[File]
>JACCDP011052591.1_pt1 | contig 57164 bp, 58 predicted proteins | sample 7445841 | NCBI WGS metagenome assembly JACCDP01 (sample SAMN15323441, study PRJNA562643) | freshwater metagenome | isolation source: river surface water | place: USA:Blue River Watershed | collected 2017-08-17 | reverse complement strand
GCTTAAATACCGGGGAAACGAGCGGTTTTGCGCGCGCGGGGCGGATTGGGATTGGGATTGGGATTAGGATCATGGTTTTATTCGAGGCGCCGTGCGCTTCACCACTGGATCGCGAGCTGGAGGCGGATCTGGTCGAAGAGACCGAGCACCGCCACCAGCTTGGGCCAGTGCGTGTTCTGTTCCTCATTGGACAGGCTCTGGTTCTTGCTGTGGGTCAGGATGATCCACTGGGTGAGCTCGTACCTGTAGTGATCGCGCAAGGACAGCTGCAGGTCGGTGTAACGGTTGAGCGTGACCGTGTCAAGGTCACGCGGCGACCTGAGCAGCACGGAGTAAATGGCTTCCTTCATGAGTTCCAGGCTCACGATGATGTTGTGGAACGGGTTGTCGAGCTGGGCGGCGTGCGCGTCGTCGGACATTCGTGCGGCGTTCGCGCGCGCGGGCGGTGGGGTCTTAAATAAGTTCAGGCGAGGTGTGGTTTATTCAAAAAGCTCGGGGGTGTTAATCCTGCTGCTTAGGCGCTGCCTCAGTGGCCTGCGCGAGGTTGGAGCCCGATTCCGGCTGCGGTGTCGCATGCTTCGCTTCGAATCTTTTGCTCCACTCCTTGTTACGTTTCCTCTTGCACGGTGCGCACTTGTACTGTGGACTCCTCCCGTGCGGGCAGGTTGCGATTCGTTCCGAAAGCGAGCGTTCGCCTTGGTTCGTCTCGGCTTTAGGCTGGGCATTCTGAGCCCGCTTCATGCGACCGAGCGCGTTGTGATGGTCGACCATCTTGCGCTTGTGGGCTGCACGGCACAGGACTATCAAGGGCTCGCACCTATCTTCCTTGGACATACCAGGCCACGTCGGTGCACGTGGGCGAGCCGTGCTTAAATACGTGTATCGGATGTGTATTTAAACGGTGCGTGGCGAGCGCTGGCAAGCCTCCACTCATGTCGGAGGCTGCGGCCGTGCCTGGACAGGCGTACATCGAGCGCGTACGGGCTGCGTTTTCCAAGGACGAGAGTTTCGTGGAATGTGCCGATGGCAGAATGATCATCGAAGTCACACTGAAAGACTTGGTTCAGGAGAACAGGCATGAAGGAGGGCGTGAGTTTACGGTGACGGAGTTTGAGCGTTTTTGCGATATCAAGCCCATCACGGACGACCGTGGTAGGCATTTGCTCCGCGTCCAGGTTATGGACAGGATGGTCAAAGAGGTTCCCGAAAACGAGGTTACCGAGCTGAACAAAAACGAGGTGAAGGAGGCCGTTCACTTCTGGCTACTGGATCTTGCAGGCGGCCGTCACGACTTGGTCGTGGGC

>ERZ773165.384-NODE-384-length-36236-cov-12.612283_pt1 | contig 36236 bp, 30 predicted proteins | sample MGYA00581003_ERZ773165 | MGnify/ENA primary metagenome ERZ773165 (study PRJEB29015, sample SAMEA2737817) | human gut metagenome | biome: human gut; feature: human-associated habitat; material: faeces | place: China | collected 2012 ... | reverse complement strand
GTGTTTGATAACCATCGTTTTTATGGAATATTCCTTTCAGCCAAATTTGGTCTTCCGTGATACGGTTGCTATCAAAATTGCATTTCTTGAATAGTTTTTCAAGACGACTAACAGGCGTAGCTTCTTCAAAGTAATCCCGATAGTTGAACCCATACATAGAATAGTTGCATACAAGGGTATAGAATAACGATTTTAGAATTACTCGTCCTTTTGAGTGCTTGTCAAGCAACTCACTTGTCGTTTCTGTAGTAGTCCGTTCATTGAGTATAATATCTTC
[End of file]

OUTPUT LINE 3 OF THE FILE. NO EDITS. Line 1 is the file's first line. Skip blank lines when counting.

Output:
>ERZ773165.384-NODE-384-length-36236-cov-12.612283_pt1 | contig 36236 bp, 30 predicted proteins | sample MGYA00581003_ERZ773165 | MGnify/ENA primary metagenome ERZ773165 (study PRJEB29015, sample SAMEA2737817) | human gut metagenome | biome: human gut; feature: human-associated habitat; material: faeces | place: China | collected 2012 ... | reverse complement strand